17 July 2008

Leipzig to Munich to London to . . . London?

Don't criticize the photo. You would look like that too if you'd been through what I have today/the last few weeks building up to today. Many probably already basically know the drama of my day today. For those of you who don't like to hear details/don't like me, just know that I missed a flight and had a miserable day. For the rest of you, let me give you a detailed play-by-play of the nightmare. After all, I have the time.

This story starts earlier than today. In preparation to leave before classes were over and essay-writing and test-taking began, I posted a lot of blogs ahead of time in order to try to write my three final essays while still attending classes, which has been murder (or should I say suicide?). My sleep as well as my social life have been limited, and I took on carpal tunnel syndrome in the process. So the last four weeks have been C-razy.

Within the last two weeks, four people have contacted me to see if I could bring things to Utah for friends of theirs. "Sure," I said, being the usual willing helper that I like to be. I planned on bringing just my backpack, mostly empty, because I have clothes and everything I need in America. To make a long story short, I have a carry-on completely full of chocolate and other items, with another box of chocolate at the bottom of my backpack. And if you haven't thought about it before, think about it now: chocolate is heavy.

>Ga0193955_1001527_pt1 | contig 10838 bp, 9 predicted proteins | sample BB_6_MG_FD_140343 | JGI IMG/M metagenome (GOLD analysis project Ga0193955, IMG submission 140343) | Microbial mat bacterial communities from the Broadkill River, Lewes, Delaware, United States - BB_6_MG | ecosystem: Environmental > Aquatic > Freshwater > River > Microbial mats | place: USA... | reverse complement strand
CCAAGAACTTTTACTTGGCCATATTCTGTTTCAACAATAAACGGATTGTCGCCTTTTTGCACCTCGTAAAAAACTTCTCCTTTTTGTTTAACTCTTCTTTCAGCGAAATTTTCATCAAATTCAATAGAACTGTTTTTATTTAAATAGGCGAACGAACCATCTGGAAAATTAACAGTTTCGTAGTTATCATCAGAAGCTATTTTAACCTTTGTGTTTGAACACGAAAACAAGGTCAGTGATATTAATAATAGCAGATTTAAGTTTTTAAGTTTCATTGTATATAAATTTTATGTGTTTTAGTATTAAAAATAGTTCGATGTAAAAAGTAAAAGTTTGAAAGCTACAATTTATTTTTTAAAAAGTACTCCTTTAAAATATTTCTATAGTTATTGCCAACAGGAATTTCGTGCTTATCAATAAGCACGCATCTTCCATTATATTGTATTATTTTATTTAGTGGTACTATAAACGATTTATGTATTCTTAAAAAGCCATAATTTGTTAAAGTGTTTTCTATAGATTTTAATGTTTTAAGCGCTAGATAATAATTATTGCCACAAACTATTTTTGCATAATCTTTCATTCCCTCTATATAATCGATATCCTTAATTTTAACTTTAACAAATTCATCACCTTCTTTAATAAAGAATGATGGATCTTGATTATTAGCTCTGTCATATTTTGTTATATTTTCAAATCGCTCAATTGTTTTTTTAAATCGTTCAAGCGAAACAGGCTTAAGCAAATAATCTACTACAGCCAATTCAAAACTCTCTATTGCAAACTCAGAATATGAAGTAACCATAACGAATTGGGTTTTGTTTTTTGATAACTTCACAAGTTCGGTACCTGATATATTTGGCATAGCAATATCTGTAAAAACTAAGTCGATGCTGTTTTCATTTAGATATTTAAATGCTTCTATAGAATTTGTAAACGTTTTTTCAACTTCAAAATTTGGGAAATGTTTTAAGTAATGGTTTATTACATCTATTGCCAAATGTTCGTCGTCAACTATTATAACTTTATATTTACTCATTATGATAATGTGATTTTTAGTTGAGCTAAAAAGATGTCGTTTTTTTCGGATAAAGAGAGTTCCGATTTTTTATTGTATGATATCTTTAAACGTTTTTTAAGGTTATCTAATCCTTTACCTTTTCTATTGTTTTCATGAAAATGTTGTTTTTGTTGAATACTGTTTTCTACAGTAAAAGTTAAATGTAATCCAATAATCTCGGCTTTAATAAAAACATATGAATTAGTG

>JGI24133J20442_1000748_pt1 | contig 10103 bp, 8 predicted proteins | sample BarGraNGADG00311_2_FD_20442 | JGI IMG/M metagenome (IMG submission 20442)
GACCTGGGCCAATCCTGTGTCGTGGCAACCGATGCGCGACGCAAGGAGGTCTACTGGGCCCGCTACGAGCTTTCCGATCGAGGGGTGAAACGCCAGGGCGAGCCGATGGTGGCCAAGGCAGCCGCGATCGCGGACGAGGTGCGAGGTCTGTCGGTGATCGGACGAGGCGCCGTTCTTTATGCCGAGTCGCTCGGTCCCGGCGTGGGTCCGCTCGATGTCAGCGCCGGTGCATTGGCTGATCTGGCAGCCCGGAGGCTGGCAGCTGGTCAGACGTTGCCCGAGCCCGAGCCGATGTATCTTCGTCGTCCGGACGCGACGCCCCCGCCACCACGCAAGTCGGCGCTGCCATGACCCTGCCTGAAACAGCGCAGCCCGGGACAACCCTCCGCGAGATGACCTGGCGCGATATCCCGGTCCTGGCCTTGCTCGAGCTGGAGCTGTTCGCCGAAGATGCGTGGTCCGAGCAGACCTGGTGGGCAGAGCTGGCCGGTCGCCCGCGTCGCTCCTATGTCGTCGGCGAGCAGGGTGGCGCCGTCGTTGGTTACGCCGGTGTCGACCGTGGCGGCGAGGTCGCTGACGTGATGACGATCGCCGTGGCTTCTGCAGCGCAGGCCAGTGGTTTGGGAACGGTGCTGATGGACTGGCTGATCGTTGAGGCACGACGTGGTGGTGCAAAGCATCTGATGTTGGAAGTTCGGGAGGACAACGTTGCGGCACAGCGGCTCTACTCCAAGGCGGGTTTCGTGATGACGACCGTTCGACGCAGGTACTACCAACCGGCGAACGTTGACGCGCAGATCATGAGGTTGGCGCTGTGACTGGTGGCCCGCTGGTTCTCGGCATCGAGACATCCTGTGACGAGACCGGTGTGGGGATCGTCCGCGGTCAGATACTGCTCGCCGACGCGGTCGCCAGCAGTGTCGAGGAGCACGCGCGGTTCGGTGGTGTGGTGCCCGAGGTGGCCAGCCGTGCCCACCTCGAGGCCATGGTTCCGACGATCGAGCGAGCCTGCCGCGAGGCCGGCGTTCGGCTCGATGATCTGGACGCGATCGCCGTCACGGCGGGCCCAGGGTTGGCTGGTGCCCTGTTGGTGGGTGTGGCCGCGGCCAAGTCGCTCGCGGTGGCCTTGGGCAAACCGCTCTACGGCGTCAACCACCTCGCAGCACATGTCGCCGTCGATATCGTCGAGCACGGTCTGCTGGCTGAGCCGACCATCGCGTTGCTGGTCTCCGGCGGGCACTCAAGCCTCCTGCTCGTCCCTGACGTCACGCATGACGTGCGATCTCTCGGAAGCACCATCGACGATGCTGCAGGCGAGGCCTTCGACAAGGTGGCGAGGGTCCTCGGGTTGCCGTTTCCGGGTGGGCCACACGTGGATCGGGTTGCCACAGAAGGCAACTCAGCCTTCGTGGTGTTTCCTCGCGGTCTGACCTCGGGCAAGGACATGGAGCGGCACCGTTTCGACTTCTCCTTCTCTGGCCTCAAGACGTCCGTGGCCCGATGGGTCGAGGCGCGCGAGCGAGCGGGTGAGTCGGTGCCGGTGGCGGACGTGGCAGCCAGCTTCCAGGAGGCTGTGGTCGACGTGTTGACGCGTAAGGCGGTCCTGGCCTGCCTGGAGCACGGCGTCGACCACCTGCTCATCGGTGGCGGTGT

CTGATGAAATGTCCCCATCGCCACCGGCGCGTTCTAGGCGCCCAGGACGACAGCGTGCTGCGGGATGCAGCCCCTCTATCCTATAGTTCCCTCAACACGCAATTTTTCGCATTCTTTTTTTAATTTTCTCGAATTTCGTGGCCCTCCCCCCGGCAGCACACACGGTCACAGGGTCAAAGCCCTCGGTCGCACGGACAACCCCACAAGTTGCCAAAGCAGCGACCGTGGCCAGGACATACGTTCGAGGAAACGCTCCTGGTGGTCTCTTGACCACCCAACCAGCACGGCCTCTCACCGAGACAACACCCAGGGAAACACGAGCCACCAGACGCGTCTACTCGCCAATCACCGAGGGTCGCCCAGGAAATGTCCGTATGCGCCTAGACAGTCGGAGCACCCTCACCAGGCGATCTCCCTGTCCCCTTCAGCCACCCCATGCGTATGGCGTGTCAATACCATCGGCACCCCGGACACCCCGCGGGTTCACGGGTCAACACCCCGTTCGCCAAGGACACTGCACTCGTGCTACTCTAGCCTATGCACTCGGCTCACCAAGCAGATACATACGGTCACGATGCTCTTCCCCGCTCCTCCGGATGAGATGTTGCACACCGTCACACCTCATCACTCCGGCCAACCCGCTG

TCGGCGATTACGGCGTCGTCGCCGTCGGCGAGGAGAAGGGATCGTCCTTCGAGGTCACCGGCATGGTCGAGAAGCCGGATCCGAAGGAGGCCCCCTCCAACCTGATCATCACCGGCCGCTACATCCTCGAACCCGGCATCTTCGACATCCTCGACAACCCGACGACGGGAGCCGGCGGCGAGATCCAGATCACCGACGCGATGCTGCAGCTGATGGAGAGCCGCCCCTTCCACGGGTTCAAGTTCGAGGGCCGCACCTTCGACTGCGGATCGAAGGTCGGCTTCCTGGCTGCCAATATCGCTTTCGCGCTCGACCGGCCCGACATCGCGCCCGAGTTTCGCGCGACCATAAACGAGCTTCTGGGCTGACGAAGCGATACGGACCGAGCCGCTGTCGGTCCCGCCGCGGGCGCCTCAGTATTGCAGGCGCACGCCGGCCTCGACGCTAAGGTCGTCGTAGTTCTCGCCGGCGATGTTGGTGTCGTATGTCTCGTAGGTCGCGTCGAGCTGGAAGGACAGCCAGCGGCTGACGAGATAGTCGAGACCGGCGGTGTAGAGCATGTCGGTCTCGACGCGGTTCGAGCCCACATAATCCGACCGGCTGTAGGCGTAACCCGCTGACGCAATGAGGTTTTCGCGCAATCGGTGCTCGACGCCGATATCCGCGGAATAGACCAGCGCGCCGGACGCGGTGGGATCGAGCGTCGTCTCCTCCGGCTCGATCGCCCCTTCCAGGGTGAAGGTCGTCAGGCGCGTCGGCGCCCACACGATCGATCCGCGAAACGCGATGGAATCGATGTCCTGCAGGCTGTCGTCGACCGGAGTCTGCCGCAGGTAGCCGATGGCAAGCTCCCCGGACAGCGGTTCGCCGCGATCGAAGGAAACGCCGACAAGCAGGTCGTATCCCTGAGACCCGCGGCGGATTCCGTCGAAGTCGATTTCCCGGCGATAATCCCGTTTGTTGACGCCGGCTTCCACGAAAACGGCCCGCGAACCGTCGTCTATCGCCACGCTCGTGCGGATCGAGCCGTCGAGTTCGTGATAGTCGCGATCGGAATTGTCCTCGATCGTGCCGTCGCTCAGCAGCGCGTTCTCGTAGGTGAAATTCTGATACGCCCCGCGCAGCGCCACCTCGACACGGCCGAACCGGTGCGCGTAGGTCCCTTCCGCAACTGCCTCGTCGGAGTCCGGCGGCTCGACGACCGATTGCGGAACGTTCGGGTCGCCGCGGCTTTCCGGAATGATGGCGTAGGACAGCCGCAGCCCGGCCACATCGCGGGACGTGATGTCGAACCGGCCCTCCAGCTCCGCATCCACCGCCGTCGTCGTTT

Last night, after packing and losing miserably at two games of Settlers (which I could blame on the fact that I was still working on my least-wonderful essay), I stayed up until my computer was almost dead. That way I could plug it in to charge while I was sleeping and the battery would last longer while I was traveling. When it got sufficiently low, I attached the plug. Then I realized I had given Mike my handy, so I didn't have an alarm clock. I set the online alarm clock to 5:15 and went to bed.